My family grew and two children filled our everyday life. So it was a return to camping under a tent. From the tent, we migrated to a fifth wheel in order to accommodate our growing kids. We then spent many summers in Quebec and discovered, once again, the states of Maine, Pennsylvania, South Carolina, and Florida.
The children still came with us on camping trips, but not as often. Then we adjusted our traveling to be more flexible as we visited friends, boondocked, and also used our RV as an office. After analyzing different options we decided on a truck camper.
TCM: Tell us about using your truck camper as an office.
Guy: My work forces me to travel frequently throughout Quebec, all year long, whatever the season. We already had a fifth wheel and our truck. We decided to buy a truck camper first and foremost as an office on wheels. Before buying it, I met with truck camper owners who really praised the benefits of owning a truck camper. Then we acquired the truck camper. Two years later we sold our fifth wheel. From then on, the truck camper has had two purposes, work and leisure.
Above: Guy’s Northern Lite parked in regular parking spaces or parallel parked on the side of the road.
TCM: How did the truck camper replace the fifth wheel as your RV of choice?
Guy: Our truck camper is always ready and it takes only a few minutes to leave for a short trip. We can go places that were impossible of access with the fifth wheel. We can easily visit our friends and family members and park in their driveways. We can also simply park in a regular parking space.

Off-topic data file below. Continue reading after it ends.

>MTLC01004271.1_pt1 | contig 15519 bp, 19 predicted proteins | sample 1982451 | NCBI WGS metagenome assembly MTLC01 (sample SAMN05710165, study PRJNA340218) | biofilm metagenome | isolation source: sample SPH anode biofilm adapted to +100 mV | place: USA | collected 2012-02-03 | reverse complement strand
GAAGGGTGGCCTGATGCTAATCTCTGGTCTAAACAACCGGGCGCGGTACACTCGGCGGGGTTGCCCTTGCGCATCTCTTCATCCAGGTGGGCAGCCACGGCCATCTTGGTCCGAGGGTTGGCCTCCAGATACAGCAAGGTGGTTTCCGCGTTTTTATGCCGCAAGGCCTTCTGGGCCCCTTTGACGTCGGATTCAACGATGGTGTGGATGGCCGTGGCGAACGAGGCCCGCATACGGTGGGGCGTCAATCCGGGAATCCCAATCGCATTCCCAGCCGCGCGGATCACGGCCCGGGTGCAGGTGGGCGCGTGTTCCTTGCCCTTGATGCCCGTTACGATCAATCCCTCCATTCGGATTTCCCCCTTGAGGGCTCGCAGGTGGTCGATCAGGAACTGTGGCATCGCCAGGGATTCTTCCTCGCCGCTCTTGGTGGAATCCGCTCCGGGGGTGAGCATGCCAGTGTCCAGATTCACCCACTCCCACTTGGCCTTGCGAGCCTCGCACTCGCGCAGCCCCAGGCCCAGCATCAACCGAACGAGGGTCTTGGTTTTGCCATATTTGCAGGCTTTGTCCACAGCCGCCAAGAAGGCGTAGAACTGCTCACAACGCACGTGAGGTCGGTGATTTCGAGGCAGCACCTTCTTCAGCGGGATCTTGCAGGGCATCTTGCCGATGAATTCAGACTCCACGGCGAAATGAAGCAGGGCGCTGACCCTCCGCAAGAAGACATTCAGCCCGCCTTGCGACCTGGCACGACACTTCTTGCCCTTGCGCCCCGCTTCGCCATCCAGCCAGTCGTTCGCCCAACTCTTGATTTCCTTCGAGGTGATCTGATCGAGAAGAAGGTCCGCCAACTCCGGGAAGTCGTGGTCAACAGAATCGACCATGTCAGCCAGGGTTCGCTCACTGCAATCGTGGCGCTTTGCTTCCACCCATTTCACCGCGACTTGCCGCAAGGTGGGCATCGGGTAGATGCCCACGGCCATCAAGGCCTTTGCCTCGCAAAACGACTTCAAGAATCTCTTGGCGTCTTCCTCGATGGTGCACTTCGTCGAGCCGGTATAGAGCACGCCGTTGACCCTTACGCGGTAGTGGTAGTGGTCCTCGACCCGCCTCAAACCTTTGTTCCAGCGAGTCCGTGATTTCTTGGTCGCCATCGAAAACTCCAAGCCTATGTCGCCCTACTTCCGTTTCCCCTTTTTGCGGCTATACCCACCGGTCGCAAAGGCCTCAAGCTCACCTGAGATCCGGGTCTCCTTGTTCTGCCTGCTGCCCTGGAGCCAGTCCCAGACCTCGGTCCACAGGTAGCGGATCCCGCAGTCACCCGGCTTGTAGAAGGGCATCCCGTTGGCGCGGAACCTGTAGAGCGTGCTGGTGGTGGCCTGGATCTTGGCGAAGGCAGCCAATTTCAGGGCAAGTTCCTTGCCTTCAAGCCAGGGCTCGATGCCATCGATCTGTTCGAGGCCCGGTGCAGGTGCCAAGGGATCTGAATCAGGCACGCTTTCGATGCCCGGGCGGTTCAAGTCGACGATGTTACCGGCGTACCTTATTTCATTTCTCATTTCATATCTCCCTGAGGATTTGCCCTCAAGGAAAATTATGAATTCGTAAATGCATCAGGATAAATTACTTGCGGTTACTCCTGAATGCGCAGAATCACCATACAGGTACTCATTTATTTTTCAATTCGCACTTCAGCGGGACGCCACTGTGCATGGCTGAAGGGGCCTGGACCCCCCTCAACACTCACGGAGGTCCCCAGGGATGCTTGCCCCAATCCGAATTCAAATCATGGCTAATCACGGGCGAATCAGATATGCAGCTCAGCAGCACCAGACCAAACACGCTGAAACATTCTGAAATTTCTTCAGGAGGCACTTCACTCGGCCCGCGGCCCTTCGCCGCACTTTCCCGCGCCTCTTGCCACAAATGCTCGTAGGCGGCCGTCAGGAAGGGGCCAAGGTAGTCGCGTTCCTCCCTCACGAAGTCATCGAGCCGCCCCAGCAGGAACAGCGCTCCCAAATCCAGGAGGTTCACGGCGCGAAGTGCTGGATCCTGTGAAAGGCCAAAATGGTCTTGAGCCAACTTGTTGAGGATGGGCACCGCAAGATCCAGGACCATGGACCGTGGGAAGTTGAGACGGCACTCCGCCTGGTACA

On some occasions, we have used our camper as a secondary house when a member of the family was ill. Furthermore, the truck camper is easier to drive for both my spouse and myself. Upkeep is also easier and we spend more time camping than washing or maintaining the camper.
As an mobile office, there are also many advantages to the truck camper. I live in my mobile office, so I can manage my time more efficiently with my travels and I avoid traffic jams. I can sleep and eat in the same place, and spend more time with my customers instead of being on the road. All my customers are impressed by the comfort of my truck camper.
Once the work day finishes, I can take time to visit and discover the surroundings or meet friends living in the area where I am located.
Between work and vacations, I use my truck camper twelve months a year. Living in a truck camper is not a big challenge if you are made for this lifestyle. I just love it. I am into my own things. I listen to my music. I cook meals to my taste. I would say that I am a very happy camper. Honestly, it is not difficult because my truck camper is more than a RV or a mobile office, it’s a way of life.
Above: Guy stayed at a friend’s place for a week and still had his truck to travel around the area.